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Targeting residual brain cancer cells from the lethal invasive margin of Glioblastoma

Project fact file

Drs Ruman Rahman and Stuart Smith
School / Division
Children's Brain Tumour Research Centre
brain cancer Glioblastoma Intra-tumour heterogeneity precision medicine invasive margin
Fee band
High-cost laboratory research
Date posted
October 2017

Project description


Malignant brain cancer (Glioblastoma) kills 4000 people per year in the UK with an average survival of 6 months from diagnosis. Treatment with radical surgery, high dose radiotherapy and chemotherapy carries significant side effects. Attempts have been made to individually tailor therapy to enhance efficacy and reduce side effects, based on the genetic mutations within the cancer cells. It is now evident however, that these mutations vary considerably within each tumour and rarely reflect the residual cancer left behind that ultimately kills the patient. 5-ALA is a clinically used drug that makes cancer cells glow pink, allowing more complete neurosurgical resection of brain tumours. We have developed a technique that allows us to separate out the residual cancer cells from apparently normal brain at the tumour edge using fluorescence. This innovative strategy allows identification of the precise genetic profile of the invasive cancer that is left behind after surgery, responsible for tumour recurrence. By identifying the clinically-relevant mutations within this fraction of the cancer, we can target the disease with selective molecular inhibitors, thereby potentially enhancing patient survival with fewer systemic toxic side effects.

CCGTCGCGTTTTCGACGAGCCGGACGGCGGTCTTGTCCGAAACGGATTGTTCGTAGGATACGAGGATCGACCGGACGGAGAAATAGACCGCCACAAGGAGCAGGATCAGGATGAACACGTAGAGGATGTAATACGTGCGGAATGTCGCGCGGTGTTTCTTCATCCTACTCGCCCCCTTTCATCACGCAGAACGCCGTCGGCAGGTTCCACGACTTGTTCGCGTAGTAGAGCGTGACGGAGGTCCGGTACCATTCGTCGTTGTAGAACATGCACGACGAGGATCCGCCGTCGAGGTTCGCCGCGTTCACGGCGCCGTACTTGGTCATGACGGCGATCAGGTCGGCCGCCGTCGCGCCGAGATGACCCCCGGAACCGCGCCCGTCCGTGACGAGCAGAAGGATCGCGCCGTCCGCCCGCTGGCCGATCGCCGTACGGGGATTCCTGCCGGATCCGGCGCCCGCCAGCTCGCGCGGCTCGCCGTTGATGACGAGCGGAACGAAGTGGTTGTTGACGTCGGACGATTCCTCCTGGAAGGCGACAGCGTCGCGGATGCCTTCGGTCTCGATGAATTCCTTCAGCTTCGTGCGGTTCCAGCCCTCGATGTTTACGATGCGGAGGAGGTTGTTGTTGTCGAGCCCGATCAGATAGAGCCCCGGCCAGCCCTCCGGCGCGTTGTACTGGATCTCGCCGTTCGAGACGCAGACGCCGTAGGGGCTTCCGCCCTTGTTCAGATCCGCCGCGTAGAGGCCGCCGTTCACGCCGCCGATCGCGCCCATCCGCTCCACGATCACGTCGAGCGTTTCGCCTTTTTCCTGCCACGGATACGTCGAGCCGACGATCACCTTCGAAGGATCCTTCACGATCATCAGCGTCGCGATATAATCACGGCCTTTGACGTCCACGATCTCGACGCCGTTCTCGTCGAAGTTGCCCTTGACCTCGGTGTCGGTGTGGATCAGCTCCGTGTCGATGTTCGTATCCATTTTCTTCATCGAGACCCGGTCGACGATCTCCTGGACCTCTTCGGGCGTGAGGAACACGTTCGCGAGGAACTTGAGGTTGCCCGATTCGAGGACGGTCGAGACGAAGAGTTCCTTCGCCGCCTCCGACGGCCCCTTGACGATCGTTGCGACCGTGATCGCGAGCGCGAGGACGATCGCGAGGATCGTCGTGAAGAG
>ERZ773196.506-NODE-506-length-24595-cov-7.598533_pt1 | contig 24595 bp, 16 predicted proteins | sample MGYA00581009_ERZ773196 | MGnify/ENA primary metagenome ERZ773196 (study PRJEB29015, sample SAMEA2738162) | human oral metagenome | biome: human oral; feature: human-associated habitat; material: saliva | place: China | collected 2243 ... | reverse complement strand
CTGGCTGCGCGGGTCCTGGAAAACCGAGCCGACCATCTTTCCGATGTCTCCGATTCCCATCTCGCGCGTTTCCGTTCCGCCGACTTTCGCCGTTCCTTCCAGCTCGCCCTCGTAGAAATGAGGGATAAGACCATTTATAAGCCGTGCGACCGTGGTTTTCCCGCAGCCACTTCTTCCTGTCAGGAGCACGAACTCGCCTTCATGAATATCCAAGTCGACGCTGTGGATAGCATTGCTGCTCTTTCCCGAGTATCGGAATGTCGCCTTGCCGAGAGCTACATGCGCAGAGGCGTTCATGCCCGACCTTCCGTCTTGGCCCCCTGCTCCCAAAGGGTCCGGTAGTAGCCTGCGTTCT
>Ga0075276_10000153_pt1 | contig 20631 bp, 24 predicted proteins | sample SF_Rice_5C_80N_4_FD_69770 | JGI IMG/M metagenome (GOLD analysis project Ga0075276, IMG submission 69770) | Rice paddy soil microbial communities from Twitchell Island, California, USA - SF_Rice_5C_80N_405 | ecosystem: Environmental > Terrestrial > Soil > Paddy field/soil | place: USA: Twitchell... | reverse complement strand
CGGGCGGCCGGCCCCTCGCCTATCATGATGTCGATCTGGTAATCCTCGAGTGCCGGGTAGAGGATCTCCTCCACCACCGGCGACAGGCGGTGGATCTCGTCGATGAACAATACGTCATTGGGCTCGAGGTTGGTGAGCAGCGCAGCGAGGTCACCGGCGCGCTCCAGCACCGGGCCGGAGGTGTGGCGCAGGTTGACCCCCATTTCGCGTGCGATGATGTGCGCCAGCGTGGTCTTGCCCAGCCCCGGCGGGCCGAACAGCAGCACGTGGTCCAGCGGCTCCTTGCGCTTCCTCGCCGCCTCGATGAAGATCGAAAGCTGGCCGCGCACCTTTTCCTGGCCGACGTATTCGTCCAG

Characterise and target the invasive margin of glioblastoma using precision therapy


Samples from fluorescence sorted adult glioblastoma patients have been collected with Ethics approval. This project will undertake high quality RNA extraction on isolated fluorescent tumour cells, non-fluorescent brain cells and from a mixed tissue population, aiming to fully analyse up to 10 patients. RNA would also be extracted from non-cancerous brain and from the tumour core region. Samples will be analysed using an RNAseq approach, allowing full genome-wide characterization of the RNA sequence and revealing information regarding gene fusions. In-house biostatistical analysis would be conducted to assess gene expression levels and patterns of mutations exclusive to the invasive glioblastoma cells. The genetic changes would then be validated at the protein level by Western Blotting and immunohistochemistry. Selective molecular inhibitors are available for many altered pathways that would be amenable to a precision medicine approach. Related to this strategy, we are deriving cell lines from the purified invasive tumour regions to act as a representative cytotoxicity model for targeted agents. Such targeted therapy has the potential to improve survival whilst avoiding ineffective drugs that will only cause side effects and decrease quality of life for patients. This is a key collaboration between the University of Nottingham’s School of Medicine and the Department of Neurosurgery, Nottingham University Hospitals NHS Trust.


The appointed student will gain thorough expertise in molecular and cellular biology applied in a dynamic translational neuro-oncology setting and will have the opportunity to attend brain tumour surgery.

Please email a CV with covering letter to Dr Ruman Rahman, who can supply more information to interested candidates.




School of Medicine

University of Nottingham
Medical School
Nottingham, NG7 2UH

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